I reached out to 10 digital marketing experts to put together their best tips in improving a website’s conversion rate.
These experts have been through the trenches themselves for years and have a clear understanding of what works and what doesn’t. That being said, the tips that they’ll share are tried and tested.
Related Article: CRO 101: Defining Conversion Rate Optimization & Its Importance
If you’re looking for a place to get a solid and a well-founded advice in improving your website’s conversion rate, then you’re in for a treat. Let’s hop right in.
1. Talia Wolf, CEO of Conversioner.com
“My secret weapon has always been - emotional targeting. While most AB tests focus on optimizing elements such as CTAs or headlines, the emotional targeting approach is about knowledge. The problem with testing elements is that you almost never learn from these tests. So what if a red button increased CTR or even revenues, do you know WHY?
AB testing is not about increasing one KPI, it’s about gaining knowledge. Getting to know your customer better and translating that knowledge into a better customer journey and product.
If you test smart you can change entire processes in the company, such as optimizing the sales team methodology - help them sell better and help the customer service team retain more customers.”
2. Adam Fridman CEO of Mabbly.com
"When marketers think about conversation rates, either technical questions come up or design. Load times, ease of navigation, feel of the page and of course the call-to-action. How strong is the incentive to engage? These are critical elements to explore, I suggest adding credibility. What does it take to project authority and "digital cred" to a first-time user? Being mentioned in the news helps, having a killer video doesn't hurt, but perhaps sharing with the world your "why you do what you do" would be epic."
3. Jordie van Rijn, Owner of Emailmonday.com
“My secret is as simple as ABCD: Always Be Collecting Data.
Think about the last time you bought something online. Once you are going through the checkout, chances are they ask you to consider an add-on, an additional recommended product or ask you to do something else.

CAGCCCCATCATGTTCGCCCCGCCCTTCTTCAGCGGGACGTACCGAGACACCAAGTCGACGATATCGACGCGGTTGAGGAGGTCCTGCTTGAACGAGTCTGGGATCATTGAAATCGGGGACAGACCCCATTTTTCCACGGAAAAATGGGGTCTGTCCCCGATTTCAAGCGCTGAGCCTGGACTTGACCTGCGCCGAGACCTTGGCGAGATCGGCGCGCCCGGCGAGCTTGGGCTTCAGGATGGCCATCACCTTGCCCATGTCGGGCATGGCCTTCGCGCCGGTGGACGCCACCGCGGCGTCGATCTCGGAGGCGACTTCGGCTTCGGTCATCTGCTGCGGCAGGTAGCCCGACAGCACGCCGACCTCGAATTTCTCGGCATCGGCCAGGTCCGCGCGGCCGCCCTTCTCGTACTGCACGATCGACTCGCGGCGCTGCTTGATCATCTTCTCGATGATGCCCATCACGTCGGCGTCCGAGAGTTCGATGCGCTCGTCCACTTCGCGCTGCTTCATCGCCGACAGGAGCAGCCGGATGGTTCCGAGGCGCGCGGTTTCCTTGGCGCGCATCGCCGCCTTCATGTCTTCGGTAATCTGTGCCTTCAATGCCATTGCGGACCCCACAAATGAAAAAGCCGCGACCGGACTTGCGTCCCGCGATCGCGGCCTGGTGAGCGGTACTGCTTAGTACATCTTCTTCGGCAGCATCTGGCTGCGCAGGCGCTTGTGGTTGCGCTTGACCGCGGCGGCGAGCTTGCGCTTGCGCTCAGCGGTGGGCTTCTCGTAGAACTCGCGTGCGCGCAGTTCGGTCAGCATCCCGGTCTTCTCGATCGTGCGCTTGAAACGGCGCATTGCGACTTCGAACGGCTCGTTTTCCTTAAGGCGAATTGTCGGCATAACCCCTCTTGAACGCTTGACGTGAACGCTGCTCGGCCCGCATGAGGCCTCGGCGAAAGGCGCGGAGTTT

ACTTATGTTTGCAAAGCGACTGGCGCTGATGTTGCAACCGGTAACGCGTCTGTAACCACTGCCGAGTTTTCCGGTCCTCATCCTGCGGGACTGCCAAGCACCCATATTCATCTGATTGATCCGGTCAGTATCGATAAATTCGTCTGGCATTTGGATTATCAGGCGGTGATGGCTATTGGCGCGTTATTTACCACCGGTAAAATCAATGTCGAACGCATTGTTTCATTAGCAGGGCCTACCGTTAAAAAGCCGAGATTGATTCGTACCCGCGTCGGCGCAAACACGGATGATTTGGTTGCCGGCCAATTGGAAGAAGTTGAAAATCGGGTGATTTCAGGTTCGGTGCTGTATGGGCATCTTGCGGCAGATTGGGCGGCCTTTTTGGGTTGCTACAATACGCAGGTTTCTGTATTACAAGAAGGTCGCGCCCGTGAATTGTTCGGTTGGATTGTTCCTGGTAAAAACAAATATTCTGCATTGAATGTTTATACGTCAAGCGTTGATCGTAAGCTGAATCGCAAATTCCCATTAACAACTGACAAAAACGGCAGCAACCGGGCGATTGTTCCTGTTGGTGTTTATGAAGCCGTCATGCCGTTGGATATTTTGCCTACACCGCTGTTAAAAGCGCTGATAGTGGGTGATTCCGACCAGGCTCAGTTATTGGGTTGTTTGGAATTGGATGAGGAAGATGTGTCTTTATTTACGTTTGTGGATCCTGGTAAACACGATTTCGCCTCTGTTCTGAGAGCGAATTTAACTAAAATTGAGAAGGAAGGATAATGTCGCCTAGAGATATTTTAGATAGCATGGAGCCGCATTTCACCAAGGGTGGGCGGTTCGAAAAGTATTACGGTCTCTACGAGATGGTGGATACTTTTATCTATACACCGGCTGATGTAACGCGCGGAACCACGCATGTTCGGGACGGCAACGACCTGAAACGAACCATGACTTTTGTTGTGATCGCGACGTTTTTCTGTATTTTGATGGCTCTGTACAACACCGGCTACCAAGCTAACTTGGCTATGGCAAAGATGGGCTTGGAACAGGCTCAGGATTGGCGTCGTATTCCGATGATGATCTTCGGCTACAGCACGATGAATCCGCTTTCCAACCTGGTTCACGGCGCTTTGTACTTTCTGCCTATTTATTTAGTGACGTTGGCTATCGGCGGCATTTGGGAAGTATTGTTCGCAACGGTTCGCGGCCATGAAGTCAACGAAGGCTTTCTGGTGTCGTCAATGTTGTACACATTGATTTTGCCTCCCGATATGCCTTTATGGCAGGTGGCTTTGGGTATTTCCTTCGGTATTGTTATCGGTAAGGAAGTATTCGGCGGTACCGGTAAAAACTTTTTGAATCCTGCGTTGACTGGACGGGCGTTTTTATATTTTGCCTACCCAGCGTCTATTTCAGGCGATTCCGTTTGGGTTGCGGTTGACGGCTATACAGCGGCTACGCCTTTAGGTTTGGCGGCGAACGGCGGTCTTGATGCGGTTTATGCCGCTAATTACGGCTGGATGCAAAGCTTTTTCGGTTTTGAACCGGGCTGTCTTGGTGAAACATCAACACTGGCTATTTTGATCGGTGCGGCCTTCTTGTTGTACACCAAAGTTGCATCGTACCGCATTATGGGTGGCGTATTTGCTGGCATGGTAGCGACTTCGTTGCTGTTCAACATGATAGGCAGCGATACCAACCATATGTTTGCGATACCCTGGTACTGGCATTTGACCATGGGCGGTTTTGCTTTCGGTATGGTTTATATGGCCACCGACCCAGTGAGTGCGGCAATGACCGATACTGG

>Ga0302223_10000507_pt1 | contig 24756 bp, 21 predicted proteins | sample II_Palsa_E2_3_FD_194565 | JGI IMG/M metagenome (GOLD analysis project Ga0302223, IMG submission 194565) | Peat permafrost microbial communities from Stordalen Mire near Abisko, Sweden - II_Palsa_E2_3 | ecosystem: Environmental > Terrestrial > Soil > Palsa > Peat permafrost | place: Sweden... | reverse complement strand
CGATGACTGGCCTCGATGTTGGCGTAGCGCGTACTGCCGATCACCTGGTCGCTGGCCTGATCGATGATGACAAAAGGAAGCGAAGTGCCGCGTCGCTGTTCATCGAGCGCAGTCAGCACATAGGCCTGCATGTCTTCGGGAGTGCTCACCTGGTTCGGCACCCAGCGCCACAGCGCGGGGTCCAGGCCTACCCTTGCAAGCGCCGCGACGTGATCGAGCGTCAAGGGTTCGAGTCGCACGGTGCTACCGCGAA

My secret: Ask for that “bonus action”, not just because you happen to sell related products, but because it works. This is exactly what you should be doing for non-purchase actions too, registration for an email newsletter or answering a small question regarding your preferences are small steps that are easier taken while in action mode. This form of progressive profiling will do wonders for your Customer Lifetime value and conversion rates. Harness that mental momentum, find out the next most interesting piece of data that will help you target your campaigns like a pro.”
4. Gail Gardner, Small Business Marketing Strategist, Founder of GrowMap.com
“My secret weapon is Adrienne DeVita, CEO of DigitalMediaCube.com. I advise all my clients to order her 70+ page Business Strategy Report, which includes their keywords, SEO architecture, social media and content marketing strategy. We use this report to gain valuable insights into how to build their brand faster.
The data in this advanced report gives anyone an edge over their competition. If they have a realistic marketing budget, her expert WordPress development team implements her wireframes and layout so it ranks well on desktop and mobile devices, too. If a client doesn't need a redesign, her advanced SEO and AdWords skills over the past 11 years yields an insanely high ROI by optimizing for the highest profit products/services by increasing conversions more than anyone else I've known online.”
5. John Rampton, Entrepreneur and Online Marketer JohnRampton.com
“My number one tip for conversion is to test, test, test. I split test everything. I like to start with 2-3 ideas on what I think will convert and test them.
See which one converts better. Then move forward. Then test again.
You’d be surprised what little button colors will do to a better conversion.”
6. David Leonhardt, the Owner of THGM Writing Services
“I make sure that the query form or buy button is linked from anywhere on the page.
On one of my sites, the query form floats so that at any point, an interested visitor can fill it in. On another site, I put a link right near the top: "Looking for a ghost writer? ASK for a FREE quote," and linking it to the form at the bottom of the page. This was added a long time ago, but at the time, I noticed an increase in conversions pretty much immediately."
I occasionally write sales pages for clients, and I almost always use this tactic, linking to the CTA from one or more places in the text (depending on how long the sales page is).